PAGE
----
While rainforest and coral reef ecosystems share principles to most richness and diversity, each received myself with different level of hospitality. In the forest I was part of it. I experienced the soil, the tree, air, ticks, the point of view like the other inhabitants. Without deliberate intention as that of blood sucking ticks or mosquitoes, fellow inhabitants of the forest never approached us. Subtle signs like the howler’s monkeys’ call and disturbed forest floor indicating the jaguar’s presence implied their existence. These forest animals really respected personal space. However, I was only a guest underwater. Animals recognized my presence and fled or showed aggression only when I approached them so closely.
The fragile nature of the coral reef ecosystem was striking. The visible competition between the coral reef and algae for space and sunlight highlighted the intricate nature of the corals and how special this ecosystem is. The rising sea temperature, defiling marine debris, flow of excessive amount of nutrient into the waters, all are collaboration of humanity to destroy this important ecosystem where we cannot pinpoint our judging fingers to.
Through this course I successfully realize what I like and what I can do regarding field biology which will consist significant part of my career. As I spent more time among the rainforest I learned how much I liked the place. My initial expectation was that I will like the diving and the open ocean horizon of the atoll. But the dry and pure breeze and thick canopy that shaded me from the blazing sun convinced me that rainforest is not bad at all. I should wait until I experience the rainy season and the bloom of mosquitoes but I did like the forest’s dry season. Meanwhile, I truly learned the terror of sandflies at the atoll. These small devils made unpleasant hickey marks all over my body followed by extreme itchness. I just couldn’t bear it. Also without shade, I was in direct exposure to the sunlight. Contrary to the expectations I realized myself as a “Turf” person. I love the mountains and the forest as I am more familiar to them.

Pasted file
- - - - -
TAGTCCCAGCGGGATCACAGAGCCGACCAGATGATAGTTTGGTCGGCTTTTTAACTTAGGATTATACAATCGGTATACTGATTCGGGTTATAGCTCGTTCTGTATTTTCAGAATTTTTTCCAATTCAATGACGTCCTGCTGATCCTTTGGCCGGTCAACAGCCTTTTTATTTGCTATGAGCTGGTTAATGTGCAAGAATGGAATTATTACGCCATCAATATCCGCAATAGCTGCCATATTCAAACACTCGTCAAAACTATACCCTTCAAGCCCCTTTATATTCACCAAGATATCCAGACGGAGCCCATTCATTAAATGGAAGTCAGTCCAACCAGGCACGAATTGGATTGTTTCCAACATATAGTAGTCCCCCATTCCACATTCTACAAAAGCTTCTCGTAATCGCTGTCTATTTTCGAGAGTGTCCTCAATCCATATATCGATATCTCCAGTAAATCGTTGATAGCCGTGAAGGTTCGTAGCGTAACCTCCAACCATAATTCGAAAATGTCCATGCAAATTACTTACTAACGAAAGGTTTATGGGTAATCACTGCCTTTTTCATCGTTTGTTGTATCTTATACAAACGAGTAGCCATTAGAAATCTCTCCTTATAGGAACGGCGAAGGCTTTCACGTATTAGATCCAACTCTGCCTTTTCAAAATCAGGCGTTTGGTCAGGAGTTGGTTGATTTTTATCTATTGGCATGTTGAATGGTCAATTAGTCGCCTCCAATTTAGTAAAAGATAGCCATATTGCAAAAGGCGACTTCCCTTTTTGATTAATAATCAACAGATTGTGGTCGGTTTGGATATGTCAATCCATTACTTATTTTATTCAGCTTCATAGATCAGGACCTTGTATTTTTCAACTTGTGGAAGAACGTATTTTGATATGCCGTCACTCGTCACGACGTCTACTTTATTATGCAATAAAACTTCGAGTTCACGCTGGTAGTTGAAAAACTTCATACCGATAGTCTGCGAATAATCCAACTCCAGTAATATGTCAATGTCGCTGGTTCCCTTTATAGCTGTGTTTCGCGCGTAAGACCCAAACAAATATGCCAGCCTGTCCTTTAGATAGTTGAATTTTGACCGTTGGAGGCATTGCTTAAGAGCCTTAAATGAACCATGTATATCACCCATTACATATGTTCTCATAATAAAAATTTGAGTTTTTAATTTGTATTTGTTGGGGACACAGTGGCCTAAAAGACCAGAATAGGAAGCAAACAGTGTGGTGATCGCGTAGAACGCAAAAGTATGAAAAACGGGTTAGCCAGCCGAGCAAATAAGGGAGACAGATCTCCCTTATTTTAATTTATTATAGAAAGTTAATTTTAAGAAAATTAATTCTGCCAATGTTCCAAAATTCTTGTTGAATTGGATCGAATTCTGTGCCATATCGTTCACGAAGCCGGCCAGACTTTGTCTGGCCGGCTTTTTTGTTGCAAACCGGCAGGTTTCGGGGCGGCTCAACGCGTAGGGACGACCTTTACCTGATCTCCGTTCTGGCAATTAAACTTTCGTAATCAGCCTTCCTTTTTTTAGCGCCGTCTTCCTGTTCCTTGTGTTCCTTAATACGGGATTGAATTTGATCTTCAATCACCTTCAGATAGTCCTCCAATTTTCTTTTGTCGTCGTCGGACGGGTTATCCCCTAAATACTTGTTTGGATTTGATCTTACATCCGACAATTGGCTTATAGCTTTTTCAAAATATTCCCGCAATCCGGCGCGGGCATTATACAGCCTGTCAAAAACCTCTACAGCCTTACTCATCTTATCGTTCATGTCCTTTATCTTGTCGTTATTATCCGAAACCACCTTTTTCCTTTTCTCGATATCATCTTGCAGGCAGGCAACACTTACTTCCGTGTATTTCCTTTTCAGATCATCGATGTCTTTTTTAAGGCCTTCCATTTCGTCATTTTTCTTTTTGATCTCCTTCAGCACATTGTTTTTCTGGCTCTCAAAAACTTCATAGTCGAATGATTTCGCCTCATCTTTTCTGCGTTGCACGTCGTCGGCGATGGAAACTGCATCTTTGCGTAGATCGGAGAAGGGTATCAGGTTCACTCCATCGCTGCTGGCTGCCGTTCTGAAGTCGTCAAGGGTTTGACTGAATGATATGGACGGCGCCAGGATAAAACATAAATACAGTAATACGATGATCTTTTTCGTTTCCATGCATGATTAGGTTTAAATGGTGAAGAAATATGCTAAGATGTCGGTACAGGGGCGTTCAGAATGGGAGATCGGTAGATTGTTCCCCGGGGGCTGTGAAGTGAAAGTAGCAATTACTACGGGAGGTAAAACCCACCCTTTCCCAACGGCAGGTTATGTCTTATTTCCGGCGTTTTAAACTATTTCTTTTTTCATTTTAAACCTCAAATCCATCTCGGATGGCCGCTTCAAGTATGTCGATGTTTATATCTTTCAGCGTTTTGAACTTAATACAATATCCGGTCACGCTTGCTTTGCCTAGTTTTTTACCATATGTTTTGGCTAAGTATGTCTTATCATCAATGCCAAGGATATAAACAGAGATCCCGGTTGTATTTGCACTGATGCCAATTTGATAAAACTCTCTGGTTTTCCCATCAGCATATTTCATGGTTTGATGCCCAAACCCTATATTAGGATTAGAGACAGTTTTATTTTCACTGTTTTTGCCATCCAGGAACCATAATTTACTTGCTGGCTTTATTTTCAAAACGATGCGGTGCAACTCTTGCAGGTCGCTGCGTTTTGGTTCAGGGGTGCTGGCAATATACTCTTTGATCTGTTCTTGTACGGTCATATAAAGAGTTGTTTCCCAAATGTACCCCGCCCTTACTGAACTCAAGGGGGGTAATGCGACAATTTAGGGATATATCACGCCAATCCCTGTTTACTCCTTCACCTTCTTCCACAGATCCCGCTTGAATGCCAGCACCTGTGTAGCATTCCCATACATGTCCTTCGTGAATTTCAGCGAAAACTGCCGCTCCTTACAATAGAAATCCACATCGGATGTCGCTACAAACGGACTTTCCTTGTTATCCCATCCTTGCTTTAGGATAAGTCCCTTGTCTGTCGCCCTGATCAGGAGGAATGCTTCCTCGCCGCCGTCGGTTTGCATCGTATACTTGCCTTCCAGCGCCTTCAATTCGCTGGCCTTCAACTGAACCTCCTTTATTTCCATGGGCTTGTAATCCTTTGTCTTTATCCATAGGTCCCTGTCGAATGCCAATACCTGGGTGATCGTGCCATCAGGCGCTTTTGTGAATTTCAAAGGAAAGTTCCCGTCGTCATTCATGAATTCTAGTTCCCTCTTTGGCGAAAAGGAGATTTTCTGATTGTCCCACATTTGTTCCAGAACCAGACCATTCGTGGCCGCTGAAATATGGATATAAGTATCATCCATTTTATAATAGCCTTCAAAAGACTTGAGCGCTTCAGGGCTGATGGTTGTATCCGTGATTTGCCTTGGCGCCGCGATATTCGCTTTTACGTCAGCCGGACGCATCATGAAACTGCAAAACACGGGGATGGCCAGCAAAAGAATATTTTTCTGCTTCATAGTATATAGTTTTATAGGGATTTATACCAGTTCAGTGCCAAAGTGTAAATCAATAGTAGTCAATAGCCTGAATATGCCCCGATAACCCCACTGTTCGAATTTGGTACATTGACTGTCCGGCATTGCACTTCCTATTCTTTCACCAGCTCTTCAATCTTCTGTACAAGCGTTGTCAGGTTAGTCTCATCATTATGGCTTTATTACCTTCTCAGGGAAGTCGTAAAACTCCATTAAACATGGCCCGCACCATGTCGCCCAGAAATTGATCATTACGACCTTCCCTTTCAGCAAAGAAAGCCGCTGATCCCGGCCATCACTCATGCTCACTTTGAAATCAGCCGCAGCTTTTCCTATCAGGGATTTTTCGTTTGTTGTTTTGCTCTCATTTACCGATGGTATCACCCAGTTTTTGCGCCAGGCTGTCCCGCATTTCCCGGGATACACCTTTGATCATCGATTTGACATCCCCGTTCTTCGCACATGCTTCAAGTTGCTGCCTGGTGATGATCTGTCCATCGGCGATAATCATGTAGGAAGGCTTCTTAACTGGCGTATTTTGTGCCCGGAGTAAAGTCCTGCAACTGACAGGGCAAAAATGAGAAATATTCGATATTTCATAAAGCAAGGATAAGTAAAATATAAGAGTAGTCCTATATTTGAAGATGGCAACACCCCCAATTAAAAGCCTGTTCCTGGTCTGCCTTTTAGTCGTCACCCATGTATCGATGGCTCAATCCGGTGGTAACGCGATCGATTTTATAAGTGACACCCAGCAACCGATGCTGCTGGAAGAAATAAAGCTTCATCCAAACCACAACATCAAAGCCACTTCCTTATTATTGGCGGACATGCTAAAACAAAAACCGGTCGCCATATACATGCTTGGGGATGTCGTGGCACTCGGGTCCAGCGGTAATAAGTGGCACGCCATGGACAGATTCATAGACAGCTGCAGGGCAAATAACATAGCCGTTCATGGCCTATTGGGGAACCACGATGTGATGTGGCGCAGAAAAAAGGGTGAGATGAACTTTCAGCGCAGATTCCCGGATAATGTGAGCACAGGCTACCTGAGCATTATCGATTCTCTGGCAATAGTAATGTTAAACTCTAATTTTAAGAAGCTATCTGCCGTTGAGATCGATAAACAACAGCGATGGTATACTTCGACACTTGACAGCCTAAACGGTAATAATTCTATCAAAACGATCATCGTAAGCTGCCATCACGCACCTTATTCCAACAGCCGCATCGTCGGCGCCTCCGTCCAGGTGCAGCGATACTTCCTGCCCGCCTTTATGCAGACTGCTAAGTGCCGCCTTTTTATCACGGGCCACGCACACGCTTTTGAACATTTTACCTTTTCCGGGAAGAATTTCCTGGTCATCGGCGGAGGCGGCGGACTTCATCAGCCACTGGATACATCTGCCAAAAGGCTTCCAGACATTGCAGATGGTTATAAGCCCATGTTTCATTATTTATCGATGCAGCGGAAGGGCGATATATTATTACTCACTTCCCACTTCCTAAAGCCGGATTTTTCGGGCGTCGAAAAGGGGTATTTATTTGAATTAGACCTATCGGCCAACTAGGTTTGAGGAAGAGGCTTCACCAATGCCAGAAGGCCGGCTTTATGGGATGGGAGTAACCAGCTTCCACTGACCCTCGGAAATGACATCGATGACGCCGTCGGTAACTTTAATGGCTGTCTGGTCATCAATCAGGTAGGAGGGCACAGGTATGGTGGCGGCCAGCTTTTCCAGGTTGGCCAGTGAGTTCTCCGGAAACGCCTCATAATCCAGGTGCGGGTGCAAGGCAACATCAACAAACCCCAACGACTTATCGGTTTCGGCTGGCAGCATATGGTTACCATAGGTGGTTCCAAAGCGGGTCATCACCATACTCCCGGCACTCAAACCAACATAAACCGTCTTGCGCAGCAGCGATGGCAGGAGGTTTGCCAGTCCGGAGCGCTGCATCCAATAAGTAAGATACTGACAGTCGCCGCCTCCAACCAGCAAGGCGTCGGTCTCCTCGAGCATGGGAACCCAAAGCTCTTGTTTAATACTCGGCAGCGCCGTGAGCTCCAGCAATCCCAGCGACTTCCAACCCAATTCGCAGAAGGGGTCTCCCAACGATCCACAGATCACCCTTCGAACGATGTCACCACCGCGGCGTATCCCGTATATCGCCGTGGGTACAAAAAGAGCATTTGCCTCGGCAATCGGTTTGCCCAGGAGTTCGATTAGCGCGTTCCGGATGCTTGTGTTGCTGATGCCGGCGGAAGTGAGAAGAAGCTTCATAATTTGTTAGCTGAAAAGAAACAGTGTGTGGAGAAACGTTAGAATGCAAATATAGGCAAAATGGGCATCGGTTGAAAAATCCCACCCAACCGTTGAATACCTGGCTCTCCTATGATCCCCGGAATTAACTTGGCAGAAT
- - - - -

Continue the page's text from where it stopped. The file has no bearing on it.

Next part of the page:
The academic part of the course was far beyond my expectations. I really liked how each projects challenged us to ask the right question, make a right hypothesis, right methods, and right conclusion from the unexpected results. I learned how much I must learn and be trained to make relevant decisions regarding a research. As for the unexpected results, I will never forget when our camera trap caught a wild ocelot. The beautiful pattern of the small leopard embodied the beauty of unexpectedness gift of the nature.
The immense biodiversity that I encountered in the rainforest and coral reefs embodies the radiant will of life that seeks to rise. And this will is the will of genetic materials to proliferate. The characteristics of each species I saw came to be either as an effort to sustain itself under pressure or to expand and exploit under favorable conditions. Witnessing this principle, I accepted that the purpose of life to rise naturally reside in our species still. However, struggle to rise does not necessarily involve unjustly exploiting on others. Yes, we have to prey on others like all life does but there is an extent to which the extraction will become unnatural exploitation. Humanity has long exceeded that threshold. After this course I once again recalibrated, reinforced my will to contribute to the effort to correct humanity’s current path down to unnatural decadence back to that of natural and healthy will to sustainable power.